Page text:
Public Works Department apprentices graduate

The graduates gather in front of a Department of Agriculture post-harvest facility building that they constructed. - Photos: Jewel Levy

Eight apprentices graduated from the Public Works Department and the Cayman Islands Further Education Apprenticeship programme Wednesday.

A passing out ceremony for the  apprentices was held on the grounds of the Agriculture Department on Lottery Road, Bodden Town.

Max Jones, director of the Public Works Department, said that as part of their practical work for the programme, the apprentices had constructed a new building for the Agriculture Department, which is using it as a new post-harvest facility.

Jones said 27 City and Guilds certified mentors facilitated the programme and all eight graduates had found work already.

Trainee Remi Bush-Jackson said the apprentices considered their time at Public Works a great learning experience. She said that for the past five months, they had been engaged in a number of different work opportunities, as each trainee was assigned mentors in the areas of specialisation they preferred.

“As a female who is fairly new to the construction industry, I was exposed to learning new skills where no preferential treatment was granted, and I somehow felt like one of the guys on the PWD team,” Bush-Jackson said.

Graduate Zeb Bush, who was awarded the title of Apprentice of the Year, said he was appreciative of the work experience he had received.

Tyrell Scott, 17, a graduating apprentice, said Public Works had provided him with an opportunity to showcase his skills in electrical and air-conditioning, and subsequently he was offered a job at Andro Electrical.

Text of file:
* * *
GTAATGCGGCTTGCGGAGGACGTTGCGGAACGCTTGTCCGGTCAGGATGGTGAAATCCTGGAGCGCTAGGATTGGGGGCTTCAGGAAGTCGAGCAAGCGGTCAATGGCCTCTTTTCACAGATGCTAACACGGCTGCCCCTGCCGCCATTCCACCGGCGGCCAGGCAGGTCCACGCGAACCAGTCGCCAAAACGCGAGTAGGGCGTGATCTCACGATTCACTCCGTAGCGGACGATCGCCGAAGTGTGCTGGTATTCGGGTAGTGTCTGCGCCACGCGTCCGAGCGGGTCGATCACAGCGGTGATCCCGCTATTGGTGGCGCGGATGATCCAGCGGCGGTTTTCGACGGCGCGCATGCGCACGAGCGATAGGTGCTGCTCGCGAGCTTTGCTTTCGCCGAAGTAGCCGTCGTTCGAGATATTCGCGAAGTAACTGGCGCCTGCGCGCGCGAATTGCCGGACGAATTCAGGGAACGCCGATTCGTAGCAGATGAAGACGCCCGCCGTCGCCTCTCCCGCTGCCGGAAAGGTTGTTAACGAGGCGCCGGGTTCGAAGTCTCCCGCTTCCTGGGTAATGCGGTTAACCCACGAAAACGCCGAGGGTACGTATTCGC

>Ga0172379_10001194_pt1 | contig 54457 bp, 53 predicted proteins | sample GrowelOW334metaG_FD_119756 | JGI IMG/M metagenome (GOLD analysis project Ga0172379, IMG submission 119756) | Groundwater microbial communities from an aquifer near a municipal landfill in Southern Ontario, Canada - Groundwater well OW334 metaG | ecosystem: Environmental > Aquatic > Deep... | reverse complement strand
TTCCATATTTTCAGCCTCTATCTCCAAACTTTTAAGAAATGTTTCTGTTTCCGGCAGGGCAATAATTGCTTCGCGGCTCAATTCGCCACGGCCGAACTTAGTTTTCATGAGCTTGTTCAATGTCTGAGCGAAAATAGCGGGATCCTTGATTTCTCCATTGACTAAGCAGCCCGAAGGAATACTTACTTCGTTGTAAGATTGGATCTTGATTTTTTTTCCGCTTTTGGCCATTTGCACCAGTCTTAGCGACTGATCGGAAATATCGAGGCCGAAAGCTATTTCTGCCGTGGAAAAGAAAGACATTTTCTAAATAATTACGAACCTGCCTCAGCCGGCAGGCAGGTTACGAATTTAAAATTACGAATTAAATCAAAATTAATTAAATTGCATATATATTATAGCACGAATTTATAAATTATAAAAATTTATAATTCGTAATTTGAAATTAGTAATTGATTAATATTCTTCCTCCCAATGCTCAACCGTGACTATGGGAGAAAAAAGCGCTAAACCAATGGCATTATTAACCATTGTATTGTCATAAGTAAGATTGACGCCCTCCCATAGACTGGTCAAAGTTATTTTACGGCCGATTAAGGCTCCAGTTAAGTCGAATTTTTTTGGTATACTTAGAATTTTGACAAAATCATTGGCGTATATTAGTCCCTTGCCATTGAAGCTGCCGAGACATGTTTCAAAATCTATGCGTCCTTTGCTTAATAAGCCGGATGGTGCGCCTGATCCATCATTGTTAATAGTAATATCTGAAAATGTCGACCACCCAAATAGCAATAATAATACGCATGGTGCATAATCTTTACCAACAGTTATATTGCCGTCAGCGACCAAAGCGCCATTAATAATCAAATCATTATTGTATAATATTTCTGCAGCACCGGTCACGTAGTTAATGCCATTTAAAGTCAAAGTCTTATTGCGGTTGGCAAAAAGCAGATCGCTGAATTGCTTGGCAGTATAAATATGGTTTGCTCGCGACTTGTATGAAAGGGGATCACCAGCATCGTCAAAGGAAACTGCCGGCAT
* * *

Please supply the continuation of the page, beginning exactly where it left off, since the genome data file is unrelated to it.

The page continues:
Zeb Bush, centre, was awarded Apprentice of the Year by Deputy Governor Franz Manderson, left, and PWD director Max Jones.

“I grabbed the opportunity with both hands. Since then, I have made it my duty to be always on time and to perform my very best,” he said.

Naethiun Chambers, the apprentice project manager, worked with his peers on constructing the Agriculture Department post-harvest facility. He had a pragmatic and somewhat philosophical insight into the programme, saying, “We don’t have to be great to start but you have to start to be great.”

He added, “I was in charge of being the project manager, and I can tell you it was not an easy task. Managing my peers is much more difficult than I anticipated, and it almost drove me crazy.”

Arch and Godfrey director Heber Arch said the programme was had got off to an excellent start. He suggested it could be coordinated with others at the University College of the Cayman Islands and Inspire Cayman Training, which is being promoted by Michael Myles.

“There is no limit to what you can do,” he told the graduates.

Levi Allen, programmes manager for the apprenticeship course, said “They don’t just learn to swing a hammer, they learn to how to speak properly while swinging a hammer.”

Education Minster Juliana O’Connor-Conolly presents aprentices with their certificates.

Government expands apprenticeship facility

Allen explained that, in a few weeks, construction will begin on a new PWD apprentice training programme facility at the Public Works Department compound on North Sound Road in George Town. The construction is scheduled to be completed by December.

The PWD conference room and staff training rooms are currently being used for apprenticeship training.

“What they will be doing is expanding the existing building to two additional classrooms and a practical training area,” Allen said.

The two-storey building will have classrooms on the second floor and a practical training area on the ground floor. A part of the project, the existing workshops are also being upgraded.

“So the workshops for carpentry, electrical, plumbing and air conditioning will be enhanced to make them more suitable for trainees,” Allen said.

Allen said a contractor was recently selected for the project and the contract will be awarded sometime next week.

As part of their training, PWD trainees will get some hands-on experience in the construction of the building.

“Because they are using an external contractor, there are liabilities that we have to pay attention to, so we will be managing and monitoring their work,” Allen said.

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